Mate Colina, Angus Glover, Kyle Zunic, Tom Fullarton, Nicholas Stoddart, Lat Mayen, Matthew Johns, Callum Beard
Callum Dalton, Samson Froling, Owen Hulland, Alexander Mudronja, Daniel Grida, Alexander Ducas, Kyle Bowen, Francisco Caffaro, Jonathan Tchamwa, Aashay Verma, Wani Swaka Lo Buluk, Tamuri Wigness, Hunter Clarke
Hunter Goodrick, Isaiah Lee, Kody Stattmann, Aiden Krause, Josh Kunen Gatbel, Francisco Farabello, Anyang Garang, Hyunjung Lee, Aly Khalifa, Kane Waters
2018 will be the first season that COE are able to qualify to play finals, thanks to now playing a full season. They will begin their season on the road in Melbourne, before having weeks off in round four and 14.
Now playing a full season, the rigours of a heavy schedule will be the biggest obstacle for the CoE but the opportunity to feature in the playoffs will be a great incentive for the team. Their trio of returning players fill out their front court nicely and Samson Froling will be the centrepiece of their line-up. Alongside Callum Dalton and Owan Hulland, he will be tasked with defending the largest and most imposing opposition forwards week in and week out and their interior defence will be key to the CoE’s chances.
11 members of the side will be heading overseas immediately before the SEABL season begins to play in the Albert Schweitzer Tournament, an international event for Under-18’s. While that will get them ready for the campaign ahead of them, it illustrates how young this team is with Daniel Grida (who turns 20 next month) their eldest player.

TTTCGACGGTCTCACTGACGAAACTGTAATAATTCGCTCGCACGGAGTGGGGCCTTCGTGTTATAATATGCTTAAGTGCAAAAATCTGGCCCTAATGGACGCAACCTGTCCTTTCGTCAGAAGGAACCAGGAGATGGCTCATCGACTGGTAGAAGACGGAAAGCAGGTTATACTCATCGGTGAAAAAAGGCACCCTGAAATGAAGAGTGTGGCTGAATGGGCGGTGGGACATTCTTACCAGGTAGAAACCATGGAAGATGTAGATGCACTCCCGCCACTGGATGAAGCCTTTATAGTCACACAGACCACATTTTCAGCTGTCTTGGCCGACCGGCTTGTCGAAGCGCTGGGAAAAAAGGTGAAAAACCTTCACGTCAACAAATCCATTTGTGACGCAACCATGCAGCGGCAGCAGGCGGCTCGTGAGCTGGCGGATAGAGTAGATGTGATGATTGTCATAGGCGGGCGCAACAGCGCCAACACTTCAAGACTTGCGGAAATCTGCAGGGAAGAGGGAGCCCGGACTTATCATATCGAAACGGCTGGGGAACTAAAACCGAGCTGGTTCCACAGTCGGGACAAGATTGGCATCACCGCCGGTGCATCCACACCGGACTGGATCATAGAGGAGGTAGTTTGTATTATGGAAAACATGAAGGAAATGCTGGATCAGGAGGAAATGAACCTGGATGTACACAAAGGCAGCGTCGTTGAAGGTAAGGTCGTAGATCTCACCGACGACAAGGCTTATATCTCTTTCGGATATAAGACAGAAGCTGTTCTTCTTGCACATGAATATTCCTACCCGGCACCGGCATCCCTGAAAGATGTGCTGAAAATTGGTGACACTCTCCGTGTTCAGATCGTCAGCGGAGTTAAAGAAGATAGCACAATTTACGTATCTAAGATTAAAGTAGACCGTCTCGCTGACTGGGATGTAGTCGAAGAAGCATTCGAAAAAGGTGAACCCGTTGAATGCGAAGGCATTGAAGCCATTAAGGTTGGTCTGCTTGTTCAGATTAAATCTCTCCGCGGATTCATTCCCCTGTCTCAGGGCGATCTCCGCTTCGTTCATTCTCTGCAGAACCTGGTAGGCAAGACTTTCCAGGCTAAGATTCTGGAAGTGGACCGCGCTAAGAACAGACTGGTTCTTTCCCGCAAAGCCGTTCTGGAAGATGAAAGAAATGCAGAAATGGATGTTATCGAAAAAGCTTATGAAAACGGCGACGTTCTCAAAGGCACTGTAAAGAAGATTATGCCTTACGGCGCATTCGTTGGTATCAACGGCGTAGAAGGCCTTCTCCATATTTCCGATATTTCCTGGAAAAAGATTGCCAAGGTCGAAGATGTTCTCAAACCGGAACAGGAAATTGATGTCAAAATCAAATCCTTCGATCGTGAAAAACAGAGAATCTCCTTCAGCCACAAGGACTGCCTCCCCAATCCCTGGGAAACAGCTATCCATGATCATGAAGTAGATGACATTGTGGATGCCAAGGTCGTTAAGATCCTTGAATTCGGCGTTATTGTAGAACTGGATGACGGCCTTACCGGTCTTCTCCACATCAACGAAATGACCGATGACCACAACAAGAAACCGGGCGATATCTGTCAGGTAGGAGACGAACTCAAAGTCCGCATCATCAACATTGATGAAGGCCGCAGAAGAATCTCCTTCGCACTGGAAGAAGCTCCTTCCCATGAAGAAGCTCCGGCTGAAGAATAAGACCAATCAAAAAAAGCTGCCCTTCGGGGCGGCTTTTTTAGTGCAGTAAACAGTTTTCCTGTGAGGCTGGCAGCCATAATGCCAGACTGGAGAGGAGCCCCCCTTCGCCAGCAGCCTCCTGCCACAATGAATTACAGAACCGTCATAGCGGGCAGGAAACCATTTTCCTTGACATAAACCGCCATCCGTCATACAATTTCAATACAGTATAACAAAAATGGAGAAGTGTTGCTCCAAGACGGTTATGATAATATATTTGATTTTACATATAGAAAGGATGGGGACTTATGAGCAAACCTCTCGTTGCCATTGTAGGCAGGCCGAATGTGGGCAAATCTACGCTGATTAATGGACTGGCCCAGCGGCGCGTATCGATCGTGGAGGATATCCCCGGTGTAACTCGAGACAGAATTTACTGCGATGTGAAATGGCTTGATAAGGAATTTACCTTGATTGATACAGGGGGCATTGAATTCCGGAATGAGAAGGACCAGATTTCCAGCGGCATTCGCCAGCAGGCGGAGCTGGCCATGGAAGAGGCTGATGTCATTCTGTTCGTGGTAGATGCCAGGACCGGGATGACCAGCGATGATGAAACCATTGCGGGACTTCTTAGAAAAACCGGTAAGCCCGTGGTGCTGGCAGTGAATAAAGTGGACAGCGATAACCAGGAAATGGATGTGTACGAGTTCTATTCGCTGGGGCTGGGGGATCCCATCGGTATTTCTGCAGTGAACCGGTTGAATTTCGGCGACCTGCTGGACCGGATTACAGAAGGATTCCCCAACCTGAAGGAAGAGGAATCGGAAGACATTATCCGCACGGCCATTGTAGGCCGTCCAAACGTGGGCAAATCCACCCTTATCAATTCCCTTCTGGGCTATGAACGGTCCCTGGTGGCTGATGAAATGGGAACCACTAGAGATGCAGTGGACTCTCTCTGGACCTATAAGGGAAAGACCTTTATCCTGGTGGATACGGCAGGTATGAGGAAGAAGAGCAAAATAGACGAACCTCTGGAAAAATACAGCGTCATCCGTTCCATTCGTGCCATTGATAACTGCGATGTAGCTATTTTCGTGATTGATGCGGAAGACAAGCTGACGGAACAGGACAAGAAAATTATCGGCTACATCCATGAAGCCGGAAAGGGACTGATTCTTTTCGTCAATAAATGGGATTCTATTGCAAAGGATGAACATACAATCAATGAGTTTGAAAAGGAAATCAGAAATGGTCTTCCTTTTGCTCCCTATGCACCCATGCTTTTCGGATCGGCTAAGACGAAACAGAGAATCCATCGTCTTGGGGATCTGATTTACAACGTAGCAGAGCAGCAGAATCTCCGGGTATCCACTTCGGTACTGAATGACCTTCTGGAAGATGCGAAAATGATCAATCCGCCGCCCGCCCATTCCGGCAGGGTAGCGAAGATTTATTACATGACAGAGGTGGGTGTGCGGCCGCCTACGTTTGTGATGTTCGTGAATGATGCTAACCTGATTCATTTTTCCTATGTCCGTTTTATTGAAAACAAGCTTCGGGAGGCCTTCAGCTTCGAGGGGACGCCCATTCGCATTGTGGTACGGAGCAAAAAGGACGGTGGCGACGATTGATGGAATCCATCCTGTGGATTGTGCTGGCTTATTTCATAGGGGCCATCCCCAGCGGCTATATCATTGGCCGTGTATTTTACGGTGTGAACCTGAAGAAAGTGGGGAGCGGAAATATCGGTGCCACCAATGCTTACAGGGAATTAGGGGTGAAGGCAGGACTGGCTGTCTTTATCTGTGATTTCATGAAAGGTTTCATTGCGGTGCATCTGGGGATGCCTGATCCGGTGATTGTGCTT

The CoE contain a ton of exciting youth though with the likes of Kody Stattmann, who averaged 31 points per game at the 2017 Under-17 Oceania Championships, Alexander Ducas who has graduated to the CoE after spending last year with the NBA Global Academy and Isaiah Lee who is a terror out on the perimeter at both ends of the court as well as a strong passer all set to entertain this season.
Abby Cubillo, Rebecca Pizzey, Jasmine Simmons, Maddison Rocci, Samantha Simons, Kiera Rowe, Ezi Magbegor, Emma Clarke, Zitina Aokuso, Jazmin Shelley.
Isabelle Bourne, Taylor Mole.
Isabel Palmer, Agnes Emma-Nnopu, Elissa Brett, Eliza Hollingsworth, Kobe King-Hawea, Adelaide Fuller, Gemma Potter, Shyla Heal, Ashlee Hannan, Kelsey Rees, Suzi-Rose Deegan.
Like the men, this season will be the first time that COE play a full season and as a result be eligible to make finals. The women have a packed season with two games each week to make up for the weeks off in rounds 3 and 4, and again from round 13-15.
A harsh turnover of players is normal for the CoE but with only two players returning from 2017, it may take them a couple of weeks to find their chemistry on court. If they had been eligible for finals last season, the women were a legitimate chance for the Championship after finishing third in the East Conference and with finals now a possibility in 2018, the CoE could be one of the surprises this year.
Shyla Heal, Isabel Palmer, Agnes Emma-Nnopu, Gemma Potter, Eliza Hollingsworth, Ashlee Hannan and Darcy Rees were all a part of the Australian Sapphires team that helped them qualify for this year’s Under-17 World Cup. They are sure to be crucial members of the line-up throughout the season but should they make the final team for the World Cup, they will miss the SEABL playoffs which throws a spanner in the works.
18-year old Kobe King-Hawea is a player to watch, already on the WNBA radar after making a splash at international camps while she has also become the first female player to receive a scholarship to the NBA Global Academy in Canberra. Eliza Hollingsworth will add length to their front court alongside Rees and Hannan who both stand at over 192cm while Suzi-Rose Deegan averaged a double-double at last year’s Under-18 Australian Championships, finishing with 10.1 points, 10.6 rebounds, 3.9 assists and 2.6 steals per game.